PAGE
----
Among my personal acquaintances of the musical kind, everyone seems to have the first two albums but after that commitment seems to wain for many which is damn weird as here we are on album #4 and the force is in full effect. Not to mention it was on JC’s list of 50 in the old “krautrocksampler” book back in the day. It’s not like it hasn’t been reissued a bit. Stop slacking people!
Album opener “Surrounded by Stars” is absolutely visionary, a song so vivid it draws a world around you, Renate a shaman holding your hand as she walks you into the skies. Just the simple format of classic rock given utter inspiration to paint wonders on the walls of your life. The rest of Side A is a little confusing in terms of tracklist because of who is credited on what but its meant to be two songs, “Jail-House Frog” and “Green-Bubble-Raincoated Man”.
They begin a little more conventional, but only relatively. It would still be incongruous even on a Hawkwind or Jefferson Airplane album. It almost meets the blueprint of popular space rock but there’s always that extra layer of madness with the Düül. Nearly two thirds of the way we get our first appearance of Chris Karrer on the lead vocals and the weird just got weirder. It’s frentic cosmo-prog until it suddenly fades out into bar-room piano and alien swamp field recordings. A choir synth fades up like a monolinth then the whole band jump in for a sax-led frenzied ritual.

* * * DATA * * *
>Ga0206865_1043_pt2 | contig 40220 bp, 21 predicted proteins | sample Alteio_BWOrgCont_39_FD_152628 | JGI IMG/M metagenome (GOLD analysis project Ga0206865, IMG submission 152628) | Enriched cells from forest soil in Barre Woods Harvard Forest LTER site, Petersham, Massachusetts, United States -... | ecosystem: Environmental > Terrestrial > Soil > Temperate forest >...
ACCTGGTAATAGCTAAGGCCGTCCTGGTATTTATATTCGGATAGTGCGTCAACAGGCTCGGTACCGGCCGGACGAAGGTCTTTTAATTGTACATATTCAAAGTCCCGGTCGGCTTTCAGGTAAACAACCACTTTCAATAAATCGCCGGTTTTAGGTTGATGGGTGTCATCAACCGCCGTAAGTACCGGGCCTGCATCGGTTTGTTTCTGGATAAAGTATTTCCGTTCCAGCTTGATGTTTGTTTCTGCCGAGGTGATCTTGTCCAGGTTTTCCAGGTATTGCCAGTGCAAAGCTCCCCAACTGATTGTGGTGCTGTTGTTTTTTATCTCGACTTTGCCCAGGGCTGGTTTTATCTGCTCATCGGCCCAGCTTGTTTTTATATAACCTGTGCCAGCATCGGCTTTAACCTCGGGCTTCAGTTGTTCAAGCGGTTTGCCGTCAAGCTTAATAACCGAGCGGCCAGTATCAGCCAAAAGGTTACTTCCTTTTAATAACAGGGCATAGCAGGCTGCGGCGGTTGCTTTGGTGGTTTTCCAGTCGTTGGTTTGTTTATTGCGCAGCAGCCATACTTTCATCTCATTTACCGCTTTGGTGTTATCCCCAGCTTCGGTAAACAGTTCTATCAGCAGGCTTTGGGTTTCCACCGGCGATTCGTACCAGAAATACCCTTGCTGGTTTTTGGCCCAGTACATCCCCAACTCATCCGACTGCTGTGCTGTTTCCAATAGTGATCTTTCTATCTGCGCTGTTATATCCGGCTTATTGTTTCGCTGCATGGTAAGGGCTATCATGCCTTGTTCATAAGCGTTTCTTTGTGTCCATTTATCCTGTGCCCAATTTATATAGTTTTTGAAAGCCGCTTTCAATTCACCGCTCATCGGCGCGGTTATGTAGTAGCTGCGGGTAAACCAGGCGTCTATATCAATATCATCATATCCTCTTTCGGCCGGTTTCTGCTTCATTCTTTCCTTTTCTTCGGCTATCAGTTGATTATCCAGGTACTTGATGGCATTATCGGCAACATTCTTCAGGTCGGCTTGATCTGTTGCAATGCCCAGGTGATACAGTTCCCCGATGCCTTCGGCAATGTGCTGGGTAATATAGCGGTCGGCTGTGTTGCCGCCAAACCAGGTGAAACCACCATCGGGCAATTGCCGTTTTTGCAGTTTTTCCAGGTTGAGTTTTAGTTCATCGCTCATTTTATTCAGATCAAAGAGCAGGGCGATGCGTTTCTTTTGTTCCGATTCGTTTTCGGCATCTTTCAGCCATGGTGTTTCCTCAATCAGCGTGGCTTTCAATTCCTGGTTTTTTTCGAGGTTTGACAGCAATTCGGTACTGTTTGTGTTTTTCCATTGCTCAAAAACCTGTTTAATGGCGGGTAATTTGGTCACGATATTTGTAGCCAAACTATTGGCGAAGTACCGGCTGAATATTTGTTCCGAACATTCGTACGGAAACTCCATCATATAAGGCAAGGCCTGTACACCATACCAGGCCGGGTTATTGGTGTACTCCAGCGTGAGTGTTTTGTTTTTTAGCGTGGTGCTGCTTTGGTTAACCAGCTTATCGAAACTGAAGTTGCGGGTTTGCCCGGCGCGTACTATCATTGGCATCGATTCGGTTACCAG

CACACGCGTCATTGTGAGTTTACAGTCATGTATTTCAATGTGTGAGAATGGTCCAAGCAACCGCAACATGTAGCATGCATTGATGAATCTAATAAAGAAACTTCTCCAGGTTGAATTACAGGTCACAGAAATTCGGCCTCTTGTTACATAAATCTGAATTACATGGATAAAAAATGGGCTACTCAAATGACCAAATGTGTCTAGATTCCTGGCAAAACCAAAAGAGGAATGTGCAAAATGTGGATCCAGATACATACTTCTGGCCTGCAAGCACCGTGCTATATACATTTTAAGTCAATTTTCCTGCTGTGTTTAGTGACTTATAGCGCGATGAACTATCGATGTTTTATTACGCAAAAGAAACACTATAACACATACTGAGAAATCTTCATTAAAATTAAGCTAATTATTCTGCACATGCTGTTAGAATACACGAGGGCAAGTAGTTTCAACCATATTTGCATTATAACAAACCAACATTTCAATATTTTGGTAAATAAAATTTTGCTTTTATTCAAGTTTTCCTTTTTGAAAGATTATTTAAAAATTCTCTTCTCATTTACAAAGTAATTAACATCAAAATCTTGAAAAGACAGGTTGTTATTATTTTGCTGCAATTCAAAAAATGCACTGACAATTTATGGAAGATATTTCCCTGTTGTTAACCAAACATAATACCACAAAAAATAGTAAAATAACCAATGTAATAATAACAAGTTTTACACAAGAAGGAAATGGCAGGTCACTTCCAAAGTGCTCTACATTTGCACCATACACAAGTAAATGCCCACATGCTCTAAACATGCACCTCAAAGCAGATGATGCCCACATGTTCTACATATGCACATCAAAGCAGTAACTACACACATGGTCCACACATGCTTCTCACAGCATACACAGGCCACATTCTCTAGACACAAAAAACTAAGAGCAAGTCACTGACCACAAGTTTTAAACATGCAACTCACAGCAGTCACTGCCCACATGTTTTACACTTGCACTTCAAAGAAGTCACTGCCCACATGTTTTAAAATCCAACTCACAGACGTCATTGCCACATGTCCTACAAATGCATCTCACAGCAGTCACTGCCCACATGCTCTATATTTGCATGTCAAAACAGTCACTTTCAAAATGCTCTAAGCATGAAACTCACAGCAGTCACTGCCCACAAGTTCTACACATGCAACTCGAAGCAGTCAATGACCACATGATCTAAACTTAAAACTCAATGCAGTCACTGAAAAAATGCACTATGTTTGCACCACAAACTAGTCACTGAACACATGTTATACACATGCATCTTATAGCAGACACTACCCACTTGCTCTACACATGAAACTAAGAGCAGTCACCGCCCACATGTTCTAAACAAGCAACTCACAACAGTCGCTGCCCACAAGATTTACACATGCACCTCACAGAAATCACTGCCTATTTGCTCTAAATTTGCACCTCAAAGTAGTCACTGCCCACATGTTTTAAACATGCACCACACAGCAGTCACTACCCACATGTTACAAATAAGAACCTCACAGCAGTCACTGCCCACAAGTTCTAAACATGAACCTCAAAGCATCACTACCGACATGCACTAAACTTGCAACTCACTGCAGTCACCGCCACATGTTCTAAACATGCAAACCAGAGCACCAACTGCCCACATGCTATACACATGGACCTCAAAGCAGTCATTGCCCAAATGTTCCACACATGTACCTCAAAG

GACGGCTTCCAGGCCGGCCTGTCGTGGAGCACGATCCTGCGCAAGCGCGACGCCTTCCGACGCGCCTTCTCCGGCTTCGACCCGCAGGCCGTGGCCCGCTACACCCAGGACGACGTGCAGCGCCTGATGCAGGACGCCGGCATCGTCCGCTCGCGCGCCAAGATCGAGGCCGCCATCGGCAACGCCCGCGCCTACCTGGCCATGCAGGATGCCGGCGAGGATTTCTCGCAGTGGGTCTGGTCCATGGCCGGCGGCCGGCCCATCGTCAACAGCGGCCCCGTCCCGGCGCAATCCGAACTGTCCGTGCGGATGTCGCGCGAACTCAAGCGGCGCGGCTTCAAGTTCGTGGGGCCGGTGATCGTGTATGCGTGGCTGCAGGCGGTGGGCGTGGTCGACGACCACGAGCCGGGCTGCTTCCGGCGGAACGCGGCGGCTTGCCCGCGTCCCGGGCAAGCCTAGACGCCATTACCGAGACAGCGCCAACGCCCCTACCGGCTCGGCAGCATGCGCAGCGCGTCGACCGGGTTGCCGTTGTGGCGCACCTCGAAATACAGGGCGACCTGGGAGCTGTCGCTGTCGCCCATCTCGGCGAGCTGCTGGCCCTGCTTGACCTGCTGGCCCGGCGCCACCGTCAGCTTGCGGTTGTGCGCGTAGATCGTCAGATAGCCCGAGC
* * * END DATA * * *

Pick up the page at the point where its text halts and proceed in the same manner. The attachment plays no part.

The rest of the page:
Side B starts with the title track which is pretty rock ‘n’ roll and an unknown lead vocalist (about four vocalists are credited but only one is in lead). The Hawkwind hook-up begins to make more sense but then you get “Wie Der Wind Am Ende Einer Stasse” which has an intro that sounds like a horror film synth score before going for the backpacker vibe with sitar and tablas.
“Deutsch Nepal” is just fearsome, vocals by character actor Rolf Zacher barked in German like at the last cabaret on the Universe’s edge. The music a cosmic synth stomp though darkened nebula. It’s simultaneously surreal and natural, both by order of being unearthly in concept but divine in execution.
“Sleepwalker’s Timeless Bridge” starts off as a very blissful instrumental but somehow evolves into a bit of a Moody Blues thing. There really are several moments on this album where the Düül wink at the mainstream while stroking their strange progeny. It’s a cheeky ending to an album that shows that given half a mind they could have been the German Jefferson Airplane if they wanted to be but they clearly loved being their own weird selves.